Is motherhood an advantage for UK's next PM?
Two Conservative women running to become Britain's next leader are facing a question that wouldn't be raised if there were male candidates for the job: Does being a mother make you better qualified to be prime minister?
A political maelstrom emerged yesterday when Energy Minister Andrea Leadsom suggested in an interview with the Times of London that her status as a mother gives her an advantage over rival Home Secretary Theresa May, who does not have children.
The two women are in a run-off to replace Prime Minister David Cameron, who is resigning after British voters rejected his advice and chose to leave the European Union. May is considered the front-runner, winning the most votes as Conservative lawmakers whittled down the candidates to two.
Leadsom's explosive remarks have touched off an uproar among Conservative party members who are voting in the run-off.
"I don't really know Theresa very well, but I am sure she will be really, really sad she doesn't have children. So I don't want this to be 'Andrea has got children, Theresa hasn't,' because I think that would be really horrible. But genuinely, I feel that being a mum means you have a very real stake in the future of our country, a tangible stake," said Leadsom.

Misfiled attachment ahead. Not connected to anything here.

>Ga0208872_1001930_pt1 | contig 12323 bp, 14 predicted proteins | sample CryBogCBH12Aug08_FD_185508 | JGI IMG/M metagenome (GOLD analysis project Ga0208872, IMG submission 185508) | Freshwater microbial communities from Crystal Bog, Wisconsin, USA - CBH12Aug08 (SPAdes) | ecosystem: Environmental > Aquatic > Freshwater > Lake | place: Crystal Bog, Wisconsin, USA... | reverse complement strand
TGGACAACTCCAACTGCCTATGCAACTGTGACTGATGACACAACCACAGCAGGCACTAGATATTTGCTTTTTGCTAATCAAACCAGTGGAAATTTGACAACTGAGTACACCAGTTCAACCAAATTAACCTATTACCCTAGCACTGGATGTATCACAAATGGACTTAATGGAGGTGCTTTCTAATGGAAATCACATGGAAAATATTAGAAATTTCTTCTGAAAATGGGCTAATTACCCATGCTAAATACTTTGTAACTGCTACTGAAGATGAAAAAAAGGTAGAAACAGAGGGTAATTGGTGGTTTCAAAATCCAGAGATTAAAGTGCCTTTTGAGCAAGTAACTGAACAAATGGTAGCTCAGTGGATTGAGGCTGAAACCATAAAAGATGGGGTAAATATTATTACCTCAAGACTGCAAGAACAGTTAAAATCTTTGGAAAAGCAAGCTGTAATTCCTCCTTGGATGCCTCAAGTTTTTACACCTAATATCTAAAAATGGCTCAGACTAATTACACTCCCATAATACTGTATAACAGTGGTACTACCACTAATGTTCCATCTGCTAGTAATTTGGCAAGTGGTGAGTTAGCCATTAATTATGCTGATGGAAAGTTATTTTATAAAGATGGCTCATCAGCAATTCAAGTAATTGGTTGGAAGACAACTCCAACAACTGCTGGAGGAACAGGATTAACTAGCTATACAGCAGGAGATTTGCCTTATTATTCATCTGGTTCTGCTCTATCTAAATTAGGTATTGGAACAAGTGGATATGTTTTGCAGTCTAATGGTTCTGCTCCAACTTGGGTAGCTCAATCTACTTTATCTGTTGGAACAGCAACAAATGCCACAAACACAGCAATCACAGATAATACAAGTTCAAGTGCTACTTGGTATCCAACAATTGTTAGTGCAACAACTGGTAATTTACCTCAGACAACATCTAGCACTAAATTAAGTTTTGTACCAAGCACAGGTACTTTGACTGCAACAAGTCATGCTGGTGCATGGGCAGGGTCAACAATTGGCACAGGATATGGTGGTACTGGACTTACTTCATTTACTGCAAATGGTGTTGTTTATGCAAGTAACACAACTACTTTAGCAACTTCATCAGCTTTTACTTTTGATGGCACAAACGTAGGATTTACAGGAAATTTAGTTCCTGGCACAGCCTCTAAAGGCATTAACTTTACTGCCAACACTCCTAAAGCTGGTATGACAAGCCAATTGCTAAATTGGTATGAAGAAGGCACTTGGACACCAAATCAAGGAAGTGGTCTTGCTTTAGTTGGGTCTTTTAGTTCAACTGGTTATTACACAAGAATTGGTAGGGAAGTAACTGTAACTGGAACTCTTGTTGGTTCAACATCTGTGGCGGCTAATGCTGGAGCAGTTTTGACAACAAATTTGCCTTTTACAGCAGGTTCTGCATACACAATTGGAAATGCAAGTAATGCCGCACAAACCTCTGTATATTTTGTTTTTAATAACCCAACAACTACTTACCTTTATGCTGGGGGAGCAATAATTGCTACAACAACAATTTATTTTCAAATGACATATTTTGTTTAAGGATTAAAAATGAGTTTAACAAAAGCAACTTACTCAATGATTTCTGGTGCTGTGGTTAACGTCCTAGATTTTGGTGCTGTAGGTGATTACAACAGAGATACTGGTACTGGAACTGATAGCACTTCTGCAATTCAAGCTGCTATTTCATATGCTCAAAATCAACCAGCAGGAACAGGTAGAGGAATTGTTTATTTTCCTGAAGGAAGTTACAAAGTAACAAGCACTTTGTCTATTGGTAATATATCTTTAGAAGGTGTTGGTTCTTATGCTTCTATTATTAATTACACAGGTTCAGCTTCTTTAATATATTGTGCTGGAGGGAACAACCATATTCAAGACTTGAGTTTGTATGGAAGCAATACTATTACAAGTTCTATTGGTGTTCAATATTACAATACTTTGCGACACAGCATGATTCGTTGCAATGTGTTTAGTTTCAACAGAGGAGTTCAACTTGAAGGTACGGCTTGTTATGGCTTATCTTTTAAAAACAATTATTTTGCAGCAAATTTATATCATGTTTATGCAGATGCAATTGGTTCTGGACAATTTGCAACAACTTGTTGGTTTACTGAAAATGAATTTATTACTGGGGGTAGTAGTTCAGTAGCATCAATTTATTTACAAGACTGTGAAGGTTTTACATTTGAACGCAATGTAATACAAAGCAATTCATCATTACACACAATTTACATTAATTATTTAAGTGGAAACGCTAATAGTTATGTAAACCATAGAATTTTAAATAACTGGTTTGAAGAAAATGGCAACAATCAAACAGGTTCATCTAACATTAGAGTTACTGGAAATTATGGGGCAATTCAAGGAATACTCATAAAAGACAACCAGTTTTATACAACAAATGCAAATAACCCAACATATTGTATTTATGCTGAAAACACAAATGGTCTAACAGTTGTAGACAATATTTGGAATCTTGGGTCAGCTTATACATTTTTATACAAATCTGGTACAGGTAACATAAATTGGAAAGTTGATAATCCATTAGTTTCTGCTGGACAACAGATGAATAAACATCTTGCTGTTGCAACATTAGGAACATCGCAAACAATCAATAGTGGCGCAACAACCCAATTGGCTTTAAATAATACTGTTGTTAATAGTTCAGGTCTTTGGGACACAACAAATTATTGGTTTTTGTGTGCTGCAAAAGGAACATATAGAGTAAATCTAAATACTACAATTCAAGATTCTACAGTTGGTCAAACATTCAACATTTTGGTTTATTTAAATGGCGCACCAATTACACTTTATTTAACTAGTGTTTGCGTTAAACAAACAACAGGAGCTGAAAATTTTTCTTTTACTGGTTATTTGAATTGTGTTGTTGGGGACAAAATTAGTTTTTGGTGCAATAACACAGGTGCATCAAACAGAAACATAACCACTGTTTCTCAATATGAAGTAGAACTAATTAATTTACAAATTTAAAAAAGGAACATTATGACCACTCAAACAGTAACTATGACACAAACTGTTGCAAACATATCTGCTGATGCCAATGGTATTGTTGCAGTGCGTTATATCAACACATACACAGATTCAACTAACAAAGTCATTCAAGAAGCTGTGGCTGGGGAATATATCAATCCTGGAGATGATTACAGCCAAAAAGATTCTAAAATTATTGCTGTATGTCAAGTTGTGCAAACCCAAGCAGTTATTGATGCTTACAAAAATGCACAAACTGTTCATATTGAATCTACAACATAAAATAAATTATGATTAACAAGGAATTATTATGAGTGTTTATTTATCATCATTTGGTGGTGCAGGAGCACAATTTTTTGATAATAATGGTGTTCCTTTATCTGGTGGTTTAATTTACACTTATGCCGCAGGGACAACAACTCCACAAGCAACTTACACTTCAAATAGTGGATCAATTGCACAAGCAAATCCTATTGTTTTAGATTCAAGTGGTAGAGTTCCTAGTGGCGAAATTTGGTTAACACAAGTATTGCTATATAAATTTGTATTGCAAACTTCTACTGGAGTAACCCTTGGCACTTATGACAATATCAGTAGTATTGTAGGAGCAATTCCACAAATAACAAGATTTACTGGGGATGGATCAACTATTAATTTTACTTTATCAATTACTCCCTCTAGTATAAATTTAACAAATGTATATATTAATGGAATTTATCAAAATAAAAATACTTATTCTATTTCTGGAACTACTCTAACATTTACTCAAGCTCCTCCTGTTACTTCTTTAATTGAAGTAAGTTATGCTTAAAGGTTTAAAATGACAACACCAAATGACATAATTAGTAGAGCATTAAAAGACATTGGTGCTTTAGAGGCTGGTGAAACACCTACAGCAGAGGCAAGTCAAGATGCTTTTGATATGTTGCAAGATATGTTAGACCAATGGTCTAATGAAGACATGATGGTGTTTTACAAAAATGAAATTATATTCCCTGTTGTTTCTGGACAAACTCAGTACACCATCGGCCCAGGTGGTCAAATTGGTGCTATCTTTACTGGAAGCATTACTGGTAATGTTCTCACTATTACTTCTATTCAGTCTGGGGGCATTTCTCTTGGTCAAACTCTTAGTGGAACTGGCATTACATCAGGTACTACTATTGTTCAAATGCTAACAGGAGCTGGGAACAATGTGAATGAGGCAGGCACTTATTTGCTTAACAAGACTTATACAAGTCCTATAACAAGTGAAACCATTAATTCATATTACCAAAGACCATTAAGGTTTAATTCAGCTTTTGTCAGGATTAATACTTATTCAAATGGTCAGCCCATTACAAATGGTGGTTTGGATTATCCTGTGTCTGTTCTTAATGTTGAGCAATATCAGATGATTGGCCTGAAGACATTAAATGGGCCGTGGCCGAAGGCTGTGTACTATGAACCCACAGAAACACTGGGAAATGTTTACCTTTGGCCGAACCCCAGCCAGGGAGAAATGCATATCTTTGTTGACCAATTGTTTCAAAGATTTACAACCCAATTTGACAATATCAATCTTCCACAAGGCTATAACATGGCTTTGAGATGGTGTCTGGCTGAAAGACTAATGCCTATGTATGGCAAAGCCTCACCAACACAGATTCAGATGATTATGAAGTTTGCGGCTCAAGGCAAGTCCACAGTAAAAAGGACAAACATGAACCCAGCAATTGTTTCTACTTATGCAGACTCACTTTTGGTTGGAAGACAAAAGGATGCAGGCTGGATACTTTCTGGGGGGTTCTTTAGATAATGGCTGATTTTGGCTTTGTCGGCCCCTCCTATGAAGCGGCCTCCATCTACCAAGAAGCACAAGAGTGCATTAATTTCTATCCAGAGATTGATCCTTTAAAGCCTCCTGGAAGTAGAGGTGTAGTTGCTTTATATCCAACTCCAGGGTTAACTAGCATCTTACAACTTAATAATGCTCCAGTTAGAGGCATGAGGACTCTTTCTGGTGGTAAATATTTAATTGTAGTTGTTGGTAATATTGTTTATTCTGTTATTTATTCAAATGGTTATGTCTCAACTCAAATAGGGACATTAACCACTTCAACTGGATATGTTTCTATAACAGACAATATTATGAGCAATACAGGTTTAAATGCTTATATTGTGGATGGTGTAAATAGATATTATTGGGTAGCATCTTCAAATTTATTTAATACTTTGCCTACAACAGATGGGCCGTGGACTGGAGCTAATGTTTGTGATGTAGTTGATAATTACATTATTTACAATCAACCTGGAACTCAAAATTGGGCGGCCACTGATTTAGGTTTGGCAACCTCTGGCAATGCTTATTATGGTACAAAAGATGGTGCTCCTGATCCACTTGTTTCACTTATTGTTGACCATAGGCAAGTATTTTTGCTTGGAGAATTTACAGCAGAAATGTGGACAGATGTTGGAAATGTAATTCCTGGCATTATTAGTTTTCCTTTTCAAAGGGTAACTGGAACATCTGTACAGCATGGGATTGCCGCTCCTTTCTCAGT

"She possibly has nieces, nephews, lots of people, but I have children who are going to have children, who will directly be a part of what happens next," added Leadsom.
May, 59, told the Daily Telegraph in an interview published yesterday that she likes to keep her "personal life personal," but said that she and her husband, Philip, have "dealt with" their inability to have children.
"I hope nobody would think that mattered," May said. "I can still empathise, understand people, and care about fairness and opportunity."